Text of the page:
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Neton, James W.*; Howard, John; Elliott, Larry J.*

doi: 10.1097/01.HP.0000282041.02661.3a
Background Information: Paper

Over the past 65 years, hundreds of thousands of workers have been engaged in nuclear weapons-related activities for the U.S. Department of Energy or its predecessor agencies. To date, almost 27,000 such employees (or their survivors) have filed claims under Part B of the Energy Employees Occupational Illness Compensation Program Act of 2000, which provides monetary compensation and medical benefits to energy employees who have developed certain types of cancer that have been determined, under the guidelines of the program, to have resulted from occupational radiation exposure covered under the Act. Although it is difficult to predict the number of cancer claims that will be evaluated under this program, the number could double or triple. In each case, the processing of a claim requires that the National Institute for Occupational Safety and Health reconstruct the radiation dose received by the employee followed by a determination by the U.S. Department of Labor as to whether the employee was “at least as likely as not” to have sustained the cancer as a result of his or her occupational exposure to ionizing radiation. Although some of the dose assessments are straightforward, many are extremely complex due to (1) missing, non-interpretable, or undocumented records; (2) a wide variety of external and internal exposure conditions; and/or (3) highly variable work assignments and work loads. The program objectives are to process claims in an effective, efficient, and timely manner. One of the initial challenges was to develop the necessary infrastructure to meet these objectives. Subsequent challenges included documenting that assessments are fair and scientifically consistent. Ensuring that each claimant receives the “benefit of the doubt” in any cases where the required background information and data are ambiguous or not available is also an important objective. Fortunately, there are some aspects of the processing requirements that have tended to reduce the complexity, two examples being that compensation is based on exposures that occurred during covered employment after a cancer has developed and that the required dose estimates are for individual body organs, not effective doses. Throughout the process, every effort has been made to ensure that the dose assessments have the support of the best available science.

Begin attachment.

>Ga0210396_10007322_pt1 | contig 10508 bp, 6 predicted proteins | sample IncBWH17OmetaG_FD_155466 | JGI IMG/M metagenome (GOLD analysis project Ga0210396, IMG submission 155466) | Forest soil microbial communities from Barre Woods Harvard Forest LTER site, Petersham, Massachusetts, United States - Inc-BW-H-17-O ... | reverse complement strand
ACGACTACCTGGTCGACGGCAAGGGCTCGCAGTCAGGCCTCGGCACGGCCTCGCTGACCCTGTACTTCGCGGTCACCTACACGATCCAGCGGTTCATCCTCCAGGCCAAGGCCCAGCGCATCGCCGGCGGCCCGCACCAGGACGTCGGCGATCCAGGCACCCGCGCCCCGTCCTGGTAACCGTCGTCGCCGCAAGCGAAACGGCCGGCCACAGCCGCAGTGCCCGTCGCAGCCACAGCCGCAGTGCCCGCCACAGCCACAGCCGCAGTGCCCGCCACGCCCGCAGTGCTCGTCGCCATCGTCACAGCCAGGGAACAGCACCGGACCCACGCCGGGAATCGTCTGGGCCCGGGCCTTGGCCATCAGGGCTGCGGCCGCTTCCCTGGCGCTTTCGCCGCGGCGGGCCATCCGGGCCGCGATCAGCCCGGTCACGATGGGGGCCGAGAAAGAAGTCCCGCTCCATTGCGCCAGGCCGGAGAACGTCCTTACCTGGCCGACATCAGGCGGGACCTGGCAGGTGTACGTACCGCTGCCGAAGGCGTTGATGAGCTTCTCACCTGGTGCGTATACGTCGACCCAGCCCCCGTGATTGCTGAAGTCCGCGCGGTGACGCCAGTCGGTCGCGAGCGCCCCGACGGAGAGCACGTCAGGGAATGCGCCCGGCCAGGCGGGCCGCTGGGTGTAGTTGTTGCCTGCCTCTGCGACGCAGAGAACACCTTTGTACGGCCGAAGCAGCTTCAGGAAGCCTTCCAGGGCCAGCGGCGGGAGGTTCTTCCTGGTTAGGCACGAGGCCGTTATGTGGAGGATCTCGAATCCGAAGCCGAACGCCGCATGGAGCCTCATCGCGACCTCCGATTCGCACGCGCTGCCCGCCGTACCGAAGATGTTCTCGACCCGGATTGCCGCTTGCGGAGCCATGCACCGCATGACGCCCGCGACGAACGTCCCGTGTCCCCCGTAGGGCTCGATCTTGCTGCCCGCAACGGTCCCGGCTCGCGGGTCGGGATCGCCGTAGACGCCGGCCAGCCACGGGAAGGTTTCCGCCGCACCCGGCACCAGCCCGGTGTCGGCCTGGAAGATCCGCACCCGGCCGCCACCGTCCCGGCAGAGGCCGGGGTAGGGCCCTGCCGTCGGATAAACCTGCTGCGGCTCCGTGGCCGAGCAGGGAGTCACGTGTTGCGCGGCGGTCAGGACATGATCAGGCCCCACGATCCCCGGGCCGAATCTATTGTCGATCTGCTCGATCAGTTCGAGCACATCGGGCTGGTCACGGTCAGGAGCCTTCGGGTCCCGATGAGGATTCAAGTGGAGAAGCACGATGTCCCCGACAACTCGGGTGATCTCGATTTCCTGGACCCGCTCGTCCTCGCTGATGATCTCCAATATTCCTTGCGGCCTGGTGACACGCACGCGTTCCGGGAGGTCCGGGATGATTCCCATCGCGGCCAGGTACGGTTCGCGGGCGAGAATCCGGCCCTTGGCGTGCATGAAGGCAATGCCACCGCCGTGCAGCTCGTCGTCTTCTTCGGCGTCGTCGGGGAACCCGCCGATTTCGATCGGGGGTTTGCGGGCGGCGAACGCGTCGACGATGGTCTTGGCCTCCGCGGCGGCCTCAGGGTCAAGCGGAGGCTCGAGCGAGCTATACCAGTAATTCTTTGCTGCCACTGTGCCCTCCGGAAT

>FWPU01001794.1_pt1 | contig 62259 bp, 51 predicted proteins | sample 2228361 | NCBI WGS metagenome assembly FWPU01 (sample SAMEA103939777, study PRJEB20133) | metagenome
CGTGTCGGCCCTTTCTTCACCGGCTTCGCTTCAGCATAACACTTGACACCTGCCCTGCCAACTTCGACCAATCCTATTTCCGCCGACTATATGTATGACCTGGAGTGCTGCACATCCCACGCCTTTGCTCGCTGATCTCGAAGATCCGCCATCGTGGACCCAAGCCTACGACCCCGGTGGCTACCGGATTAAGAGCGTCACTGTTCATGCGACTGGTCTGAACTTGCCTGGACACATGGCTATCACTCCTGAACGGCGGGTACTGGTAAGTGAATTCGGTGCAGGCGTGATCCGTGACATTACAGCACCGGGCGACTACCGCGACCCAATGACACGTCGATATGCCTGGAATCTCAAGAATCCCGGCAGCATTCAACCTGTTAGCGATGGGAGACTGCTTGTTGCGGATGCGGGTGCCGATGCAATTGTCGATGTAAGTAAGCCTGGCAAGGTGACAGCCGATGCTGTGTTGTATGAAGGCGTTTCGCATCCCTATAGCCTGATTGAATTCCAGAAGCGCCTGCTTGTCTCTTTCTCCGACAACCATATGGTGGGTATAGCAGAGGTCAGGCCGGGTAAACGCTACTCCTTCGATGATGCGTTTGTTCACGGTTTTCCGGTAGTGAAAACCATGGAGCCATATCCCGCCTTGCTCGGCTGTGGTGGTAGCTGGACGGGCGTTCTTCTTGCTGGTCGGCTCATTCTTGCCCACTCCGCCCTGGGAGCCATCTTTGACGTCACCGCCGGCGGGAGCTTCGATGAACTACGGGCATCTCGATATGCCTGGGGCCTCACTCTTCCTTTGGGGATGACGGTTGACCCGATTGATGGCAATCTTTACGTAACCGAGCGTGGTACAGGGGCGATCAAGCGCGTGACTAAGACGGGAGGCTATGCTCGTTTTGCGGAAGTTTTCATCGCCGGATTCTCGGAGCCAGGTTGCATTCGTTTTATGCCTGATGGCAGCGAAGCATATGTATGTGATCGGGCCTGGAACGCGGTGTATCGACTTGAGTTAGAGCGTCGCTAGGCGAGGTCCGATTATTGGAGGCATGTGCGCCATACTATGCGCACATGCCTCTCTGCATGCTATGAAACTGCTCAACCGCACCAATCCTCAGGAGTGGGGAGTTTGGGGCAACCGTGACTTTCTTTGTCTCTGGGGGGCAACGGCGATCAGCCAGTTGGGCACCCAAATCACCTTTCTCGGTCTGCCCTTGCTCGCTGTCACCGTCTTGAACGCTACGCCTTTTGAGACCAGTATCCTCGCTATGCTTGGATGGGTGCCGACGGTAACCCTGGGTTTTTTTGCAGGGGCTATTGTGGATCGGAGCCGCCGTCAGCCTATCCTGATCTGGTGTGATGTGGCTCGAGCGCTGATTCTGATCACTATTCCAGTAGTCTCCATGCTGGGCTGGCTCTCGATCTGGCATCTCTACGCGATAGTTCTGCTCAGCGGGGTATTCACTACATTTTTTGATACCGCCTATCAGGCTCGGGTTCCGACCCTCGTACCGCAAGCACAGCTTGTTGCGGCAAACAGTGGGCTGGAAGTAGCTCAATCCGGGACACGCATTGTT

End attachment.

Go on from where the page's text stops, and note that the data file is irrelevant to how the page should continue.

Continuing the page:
* National Institute for Occupational Safety and Health, Office of Compensation Analysis and Support, Robert A. Taft Laboratories, 4676 Columbia Parkway, Cincinnati, OH 45226-1998; National Institute for Occupational Safety and Health, 395 E. Street, S.W., Suite 9200, Washington, DC 20201.

For correspondence contact: J. W. Neton, CDC/NIOSH/OD, Robert A. Taft Laboratories, 4676 Columbia Parkway, Cincinnati, OH 45226-1998, or email at

(Manuscript accepted 16 July 2007)

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